Mamluks were enslaved soldiers
The Mamluks were originally enslaved bodyguards of the Abbasid caliphs of the Islamic Empire (the word “mamluk” just means “slave” in Arabic). Starting around 850 AD, the Abbasid caliphs captured or bought young boys who were not Muslims as slaves. The caliphs brought the boys up to be Sunni Muslim soldiers in a slave army. These men made a great army and there soon got to be more and more Mamluks.
Nureddin and the Second Crusade
In 1144, the Mamluk general Imad-ud-Din Zangi conquered Edessa, one of the Crusader states founded after the First Crusade. Zangi’s own slaves killed him shortly after that, when he caught them drinking his wine. When the Second Crusade arrived to win Edessa back, Zangi’s son Nureddin fought them off successfully, and after the Second Crusade ended without taking any of his territory, Nureddin created a kingdom for himself by conquering Damascus from local Muslim rulers.
Mamluk generals conquer Jerusalem
During the 1100s AD, other Mamluk generals worked for the Ayyubid sultans in Egypt and Syria, but little by little the sultans had less power and the Mamluk generals got more and more power. In 1244, the Mamluks conquered Jerusalem from the Crusaders, and in 1245 Louis IX of France led the 7th Crusade to try to get it back, but the Mamluks captured him.
Mamluks take over Egypt and Syria from the Ayyubids
In 1250 AD Shajar al-Durr, the mother of the last Ayyubid sultan, killed her son and ruled on her own. She negotiated to end the 7th Crusade and let Louis go. Shajar al-Durr soon had to marry the Mamluk leader, Aybak, in order to keep power, but she continued to rule, But in 1257 she had Aybak killed. After that the other Mamluks arrested al-Durr herself and then killed her, and the Mamluks got control of Egypt and Syria.
Mamluks defeat the Mongols
When the Mongols invaded Syria in 1260 AD, the Bahri Mamluks defeated them at Ain Jalut and pushed the Mongols back to Iran. It was the first time anyone had defeated the Mongols in a big battle, and it prevented the Mongols from adding the Romanized half of the Islamic Empire to their Mongol Empire. The man who led the Mamluks, Baybars, became sultan after the battle.
Baybars defeats the Crusaders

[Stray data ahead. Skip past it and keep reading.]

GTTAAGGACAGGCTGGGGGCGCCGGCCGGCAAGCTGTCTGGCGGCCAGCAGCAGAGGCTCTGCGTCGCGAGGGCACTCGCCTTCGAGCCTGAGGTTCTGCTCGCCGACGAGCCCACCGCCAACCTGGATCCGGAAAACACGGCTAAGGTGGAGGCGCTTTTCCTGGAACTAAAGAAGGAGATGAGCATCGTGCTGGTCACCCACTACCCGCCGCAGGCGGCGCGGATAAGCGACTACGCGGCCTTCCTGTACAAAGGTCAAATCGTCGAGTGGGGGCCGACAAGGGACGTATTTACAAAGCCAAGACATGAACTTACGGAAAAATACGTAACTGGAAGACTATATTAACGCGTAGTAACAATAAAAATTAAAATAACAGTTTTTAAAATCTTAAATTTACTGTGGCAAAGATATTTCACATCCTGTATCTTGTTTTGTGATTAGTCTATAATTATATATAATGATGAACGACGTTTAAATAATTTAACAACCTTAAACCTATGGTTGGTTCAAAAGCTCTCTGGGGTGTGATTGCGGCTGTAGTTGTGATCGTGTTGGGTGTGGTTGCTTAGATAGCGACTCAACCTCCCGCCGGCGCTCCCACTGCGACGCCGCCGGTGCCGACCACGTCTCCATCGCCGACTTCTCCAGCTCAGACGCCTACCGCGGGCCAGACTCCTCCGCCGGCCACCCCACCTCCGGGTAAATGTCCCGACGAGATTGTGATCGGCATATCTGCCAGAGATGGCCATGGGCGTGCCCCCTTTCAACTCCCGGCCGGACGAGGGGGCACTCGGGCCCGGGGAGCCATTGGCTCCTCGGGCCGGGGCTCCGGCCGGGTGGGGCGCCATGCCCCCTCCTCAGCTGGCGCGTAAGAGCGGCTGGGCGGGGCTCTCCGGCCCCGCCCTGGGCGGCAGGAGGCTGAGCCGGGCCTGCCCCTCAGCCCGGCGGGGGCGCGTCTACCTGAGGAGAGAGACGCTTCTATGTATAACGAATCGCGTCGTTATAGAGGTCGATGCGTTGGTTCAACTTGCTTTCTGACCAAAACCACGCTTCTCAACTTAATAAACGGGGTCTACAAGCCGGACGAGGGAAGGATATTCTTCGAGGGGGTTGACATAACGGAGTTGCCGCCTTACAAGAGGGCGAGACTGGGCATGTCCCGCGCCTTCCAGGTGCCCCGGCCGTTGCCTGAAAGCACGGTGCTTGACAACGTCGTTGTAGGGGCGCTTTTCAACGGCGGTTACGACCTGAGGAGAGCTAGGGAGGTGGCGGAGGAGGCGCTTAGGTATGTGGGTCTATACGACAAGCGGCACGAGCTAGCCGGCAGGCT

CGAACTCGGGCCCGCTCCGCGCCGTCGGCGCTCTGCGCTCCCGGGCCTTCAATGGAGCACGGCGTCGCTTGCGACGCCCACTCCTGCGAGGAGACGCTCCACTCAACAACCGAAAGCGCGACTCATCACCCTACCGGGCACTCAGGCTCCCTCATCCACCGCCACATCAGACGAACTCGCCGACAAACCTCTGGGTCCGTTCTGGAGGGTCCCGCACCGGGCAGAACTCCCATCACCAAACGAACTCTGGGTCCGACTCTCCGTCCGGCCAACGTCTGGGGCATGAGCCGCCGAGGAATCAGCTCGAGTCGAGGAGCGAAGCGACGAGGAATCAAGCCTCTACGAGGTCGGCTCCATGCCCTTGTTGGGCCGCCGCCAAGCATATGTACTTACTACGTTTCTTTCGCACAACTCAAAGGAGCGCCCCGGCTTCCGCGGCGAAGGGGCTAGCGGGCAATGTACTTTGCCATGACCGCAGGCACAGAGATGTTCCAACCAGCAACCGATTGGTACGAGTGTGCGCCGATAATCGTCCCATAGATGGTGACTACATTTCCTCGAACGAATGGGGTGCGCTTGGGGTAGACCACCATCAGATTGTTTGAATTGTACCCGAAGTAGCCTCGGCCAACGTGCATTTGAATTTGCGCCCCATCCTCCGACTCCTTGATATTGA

Baybars and the Bahri Mamluks defeated the last of the Crusaders in 1263. The Mamluks really hated the Crusaders, because the Crusaders had made an alliance with the Mongol Khan Mongke against Islam. There was a big battle at Antioch, and in the end the Mamluk soldiers won. They killed 16,000 Christian soldiers and sold all of the hundred thousand people living in Antioch as slaves. (Compare this to Alexander at Tyre, or the Athenian massacre at Melos)
Mamluk trade with Europe – and the Black Death
From 1293 to 1340, the sultan al-Nasir enjoyed an unusually long reign of 47 years! The Mamluks were very powerful, and his court was very rich with gold and all kinds of luxuries. Mamluk traders sold sugar and paper to Europe, and Mamluk Christians brought the idea of painted Easter eggs to Europe. But this long period of peace and wealth ended just after al-Nasir’s death when the Black Death, or bubonic plague, came to Cairo in 1347 AD and killed many of the people who lived there.
The Ottomans defeat the Mamluks
After 1382 AD, another group of Mamluks took charge. These sultans were called the Burjis, and they were mainly Circassians from southern Russia. There was less peace and more fighting among the Burjis. Instead of exporting paper, Egypt began to buy things like paper, sewing thimbles, and sugar from Europe. But they were still very good soldiers against other people too. In 1426 AD, for instance, Mamluk soldiers conquered the island of Cyprus, where Europeans had been growing sugar with the work of African slaves. In 1440, the Mamluk army attacked Rhodes, but they could not take it. By 1517, however, the Ottomans defeated the Mamluks and took over their empire.